Synopsis: Combined spinal-epidural analgesia in labor does not result in fewer cesarean deliveries than does traditional epidural analgesia.

Source: Nageotte MP, et al. N Engl J Med 1997;337: 1715-1719.
Epidural analgesia during labor is effective and safe but has been linked with dystocia. Alternative forms of regional analgesia are of clear interest to clinicians. This study was a randomized trial of traditional epidural analgesia vs. a "walking epidural" alternative. Combined spinal-epidural analgesia uses lower doses of opioids and local anesthetics, causing less motor block than traditional epidural analgesia and allowing ambulation that was hoped to benefit laboring women in this protocol.

Nageotte and colleagues randomized 761 primiparous women in spontaneous labor either to conventional epidural analgesia or to a low-dose combination of spinal (intrathecal) and epidural analgesia. All women were at term, and all received bupivacaine and fentanyl. Half of the spinal-epidural group was encouraged to walk at least five minutes per hour, while the other half was discouraged.

Among the three groups, no significant differences were found in the cesarean section rate, the incidence of dystocia, patient satisfaction, five-minute Apgar scores, or other birth outcomes. Nageotte et al identified three risk factors for dystocia necessitating cesarean section: administering epidural analgesia with the fetal vertex at a negative station (relative risk, 2.0; 95% confidence interval [CI], 1.3-3.9), administering epidural analgesia before the cervix is dilated to 4 cm (relative risk, 1.8; 95% CI, 1.1-3.7), and lack of ambulation (relative risk, 1.6; 95% CI, 0.9-3.3). An interesting observation was that, among the women who received the combined spinal-epidural analgesia, only 66% of those encouraged to walk actually walked, while 15% of those discouraged from walking chose to walk.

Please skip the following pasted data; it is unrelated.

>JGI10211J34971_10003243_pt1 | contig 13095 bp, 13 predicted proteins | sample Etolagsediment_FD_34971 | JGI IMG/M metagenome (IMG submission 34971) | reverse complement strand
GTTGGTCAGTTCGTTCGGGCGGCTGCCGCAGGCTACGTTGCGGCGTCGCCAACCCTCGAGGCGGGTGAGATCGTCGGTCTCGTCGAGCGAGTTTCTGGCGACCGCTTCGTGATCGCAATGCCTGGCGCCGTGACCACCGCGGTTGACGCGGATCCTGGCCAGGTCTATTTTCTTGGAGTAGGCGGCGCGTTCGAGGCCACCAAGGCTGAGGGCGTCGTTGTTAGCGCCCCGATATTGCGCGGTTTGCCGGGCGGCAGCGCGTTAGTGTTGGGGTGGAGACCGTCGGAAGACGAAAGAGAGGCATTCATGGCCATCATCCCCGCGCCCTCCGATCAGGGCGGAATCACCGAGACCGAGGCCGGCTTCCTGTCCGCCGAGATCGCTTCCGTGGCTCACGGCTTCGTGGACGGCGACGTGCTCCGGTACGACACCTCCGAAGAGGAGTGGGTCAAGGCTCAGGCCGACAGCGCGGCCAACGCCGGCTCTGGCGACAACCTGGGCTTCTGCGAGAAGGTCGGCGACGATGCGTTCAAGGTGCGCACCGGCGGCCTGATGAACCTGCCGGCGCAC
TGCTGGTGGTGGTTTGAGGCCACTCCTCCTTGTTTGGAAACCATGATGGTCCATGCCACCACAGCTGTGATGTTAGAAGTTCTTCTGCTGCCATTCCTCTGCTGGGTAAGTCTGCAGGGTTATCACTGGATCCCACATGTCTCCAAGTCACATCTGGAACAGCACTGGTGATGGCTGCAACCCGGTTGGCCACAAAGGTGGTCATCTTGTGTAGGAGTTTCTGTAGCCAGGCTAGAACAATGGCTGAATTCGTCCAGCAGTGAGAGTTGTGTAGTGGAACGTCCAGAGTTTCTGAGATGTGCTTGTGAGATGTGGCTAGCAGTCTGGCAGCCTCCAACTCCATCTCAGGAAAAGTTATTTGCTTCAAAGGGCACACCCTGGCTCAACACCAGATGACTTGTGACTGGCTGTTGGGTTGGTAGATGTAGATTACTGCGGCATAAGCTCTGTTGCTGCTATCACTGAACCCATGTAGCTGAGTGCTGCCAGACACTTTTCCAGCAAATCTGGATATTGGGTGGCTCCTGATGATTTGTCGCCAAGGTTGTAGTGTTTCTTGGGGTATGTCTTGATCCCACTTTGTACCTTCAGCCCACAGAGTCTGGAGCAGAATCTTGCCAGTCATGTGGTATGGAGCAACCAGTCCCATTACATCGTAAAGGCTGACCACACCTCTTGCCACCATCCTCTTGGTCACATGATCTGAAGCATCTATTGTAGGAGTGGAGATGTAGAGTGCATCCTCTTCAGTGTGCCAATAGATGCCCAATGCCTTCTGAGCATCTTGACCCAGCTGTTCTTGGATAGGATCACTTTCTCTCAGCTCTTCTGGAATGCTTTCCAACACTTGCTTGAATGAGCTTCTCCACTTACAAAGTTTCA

Many maternity care clinicians hope that walking epidural analgesia could provide safe, effective pain relief while avoiding the increased risk of dystocia associated with traditional epidural regimens. At first glance, this important study by Nageotte et al dims our hopes-at least as far as dystocia is concerned. Despite the lower doses of narcotics and local anesthetics used in the combined spinal-epidural group, women in this group did not undergo fewer cesarean sections for dystocia.

On closer inspection, this study may not be so discouraging after all. It validates combined spinal-epidural analgesia as a safe, effective way to relieve labor pain. Patients found the walking epidural as acceptable as the traditional epidural, despite the lower doses of analgesics.

Fewer of these patients required instrumental vaginal delivery, a clear benefit. As the spinal-epidural technique becomes available at more medical centers, birth attendants will find it an attractive addition to their analgesic repertoire.

The issue of ambulation merits further analysis. Nageotte et al point out that their data did not permit detailed assessment of how walking affects labor or dystocia. Many of the walkers in the study did not walk long. Clearly, it can be difficult to get patients to comply with instructions about walking, so perhaps this study's "intention to walk" analysis is a good approximation of real life in the labor suite. However, it would be fascinating to know whether the ambulation group in this study, if they had all walked and walked longer, could have expected less dystocia and a lower risk of cesarean section. One also wonders whether ambulation is the real answer, as it intuitively seems to be. Women who self-select to walk in labor may have other unrecognized factors that help them achieve vaginal births.

To my mind, the best qualities of the walking epidural are that it limits analgesic doses while allowing laboring women the option to walk if they so choose. Future studies can address how more extensive ambulation affects labor and birth outcomes, how multiparas react to spinal-epidural analgesia, and whether other doses or combinations are associated with less dystocia. Meanwhile, Nageotte et al have broadened our understanding of a valuable new method of regional pain relief for women in labor.